When we don’t know where to start, how can we let the gospel in and help buoy others through mental health trials?
Overcoming mental health challenges is a struggle that no one needs to go through alone. Members of The Church of Jesus Christ of Latter-day Saints are called to “mourn with those who mourn, …to comfort those who stand in need of comforting” (Mosiah 18:9). When it comes to physical trials, we tend to find helping easy. When helping with mental health trials, however, many of us are confused on how to even begin.
In his general conference talk “Addressing Mental Health,” Elder Erich W. Kopischke addresses this very concern. He urges members to ignore their worries, to reach out and make their concerns—and their love—known to people who are going through these trials. He says, “My final observation: we need to constantly watch over each other. We must love one another and be less judgmental—especially when our expectations are not immediately met.… I believe it includes simple acts of love, meekness, kindness.”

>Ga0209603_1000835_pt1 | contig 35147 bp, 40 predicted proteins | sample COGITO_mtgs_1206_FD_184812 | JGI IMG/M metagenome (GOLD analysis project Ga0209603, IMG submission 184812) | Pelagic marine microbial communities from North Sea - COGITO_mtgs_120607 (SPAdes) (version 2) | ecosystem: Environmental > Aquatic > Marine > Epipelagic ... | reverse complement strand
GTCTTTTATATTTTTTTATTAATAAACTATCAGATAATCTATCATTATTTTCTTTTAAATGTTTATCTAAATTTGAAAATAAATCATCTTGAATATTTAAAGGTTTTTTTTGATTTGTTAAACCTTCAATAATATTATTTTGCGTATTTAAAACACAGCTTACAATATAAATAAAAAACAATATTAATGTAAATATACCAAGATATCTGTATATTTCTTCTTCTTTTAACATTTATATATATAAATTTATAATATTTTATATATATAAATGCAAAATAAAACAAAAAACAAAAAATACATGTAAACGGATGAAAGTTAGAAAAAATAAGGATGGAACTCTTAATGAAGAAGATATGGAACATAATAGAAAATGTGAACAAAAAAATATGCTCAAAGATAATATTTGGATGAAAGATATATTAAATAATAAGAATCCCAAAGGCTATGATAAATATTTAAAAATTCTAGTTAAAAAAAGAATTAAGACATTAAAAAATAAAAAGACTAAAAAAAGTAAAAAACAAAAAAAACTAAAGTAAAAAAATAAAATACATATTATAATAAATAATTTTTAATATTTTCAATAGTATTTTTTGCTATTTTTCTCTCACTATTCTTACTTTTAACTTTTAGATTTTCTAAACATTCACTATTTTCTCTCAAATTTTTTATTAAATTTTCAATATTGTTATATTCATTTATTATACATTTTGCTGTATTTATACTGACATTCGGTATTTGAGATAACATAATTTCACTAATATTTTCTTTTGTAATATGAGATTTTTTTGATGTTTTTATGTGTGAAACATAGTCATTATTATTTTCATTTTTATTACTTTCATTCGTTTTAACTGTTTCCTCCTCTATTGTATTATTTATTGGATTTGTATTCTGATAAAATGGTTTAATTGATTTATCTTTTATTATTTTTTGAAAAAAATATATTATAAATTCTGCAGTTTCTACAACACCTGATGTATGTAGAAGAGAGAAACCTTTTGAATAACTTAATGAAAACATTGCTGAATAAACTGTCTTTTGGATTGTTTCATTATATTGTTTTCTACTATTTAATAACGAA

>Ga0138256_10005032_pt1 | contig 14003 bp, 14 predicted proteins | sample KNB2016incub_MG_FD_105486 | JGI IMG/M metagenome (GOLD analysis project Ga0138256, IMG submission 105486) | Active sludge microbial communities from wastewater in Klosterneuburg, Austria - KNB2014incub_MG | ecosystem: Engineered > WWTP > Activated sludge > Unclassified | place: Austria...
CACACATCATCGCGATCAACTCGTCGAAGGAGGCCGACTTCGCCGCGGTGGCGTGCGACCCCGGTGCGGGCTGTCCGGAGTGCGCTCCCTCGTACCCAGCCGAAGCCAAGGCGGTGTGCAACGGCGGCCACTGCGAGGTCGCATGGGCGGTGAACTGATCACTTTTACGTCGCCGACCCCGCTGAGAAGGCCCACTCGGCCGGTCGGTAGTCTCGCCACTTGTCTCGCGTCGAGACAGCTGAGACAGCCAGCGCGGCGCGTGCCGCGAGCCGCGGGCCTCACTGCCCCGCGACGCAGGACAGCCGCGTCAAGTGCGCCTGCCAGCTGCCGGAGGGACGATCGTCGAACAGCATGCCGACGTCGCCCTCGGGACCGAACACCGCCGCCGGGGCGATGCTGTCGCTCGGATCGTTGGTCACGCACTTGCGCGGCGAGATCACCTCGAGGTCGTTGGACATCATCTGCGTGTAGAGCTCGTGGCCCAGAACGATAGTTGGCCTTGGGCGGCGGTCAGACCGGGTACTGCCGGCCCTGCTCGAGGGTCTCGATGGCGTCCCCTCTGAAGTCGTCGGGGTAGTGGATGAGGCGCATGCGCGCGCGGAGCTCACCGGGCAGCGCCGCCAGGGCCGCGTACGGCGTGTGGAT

One of the most helpful things anyone can do is to keep contact and to stay caring. In the midst of mental health crises, individuals may lash out or seem unresponsive. While there is certainly a level of attention that can be undue, small but meaningful contact and invitations (even refused ones) are real ways to show love and compassion.
If we do our best to stay engaged, stay loving, and stay listening, we can help people even in the midst of mental health challenges.
Read Elder Erich W. Kopischke’s full talk “Addressing Mental Health” to learn more about mental health and the gospel.
—Dylan Parker, Latter-day Saints Insights
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Find more insights
To read more about how to handle your own mental health challenges, try “3 Tips to Help You Stay Afloat Mentally” by Kayla Orlando.
If you want to read more about God’s love, even in the midst of mental health challenges, read “The Beauty of the Broken” by Elizabeth Gallagher.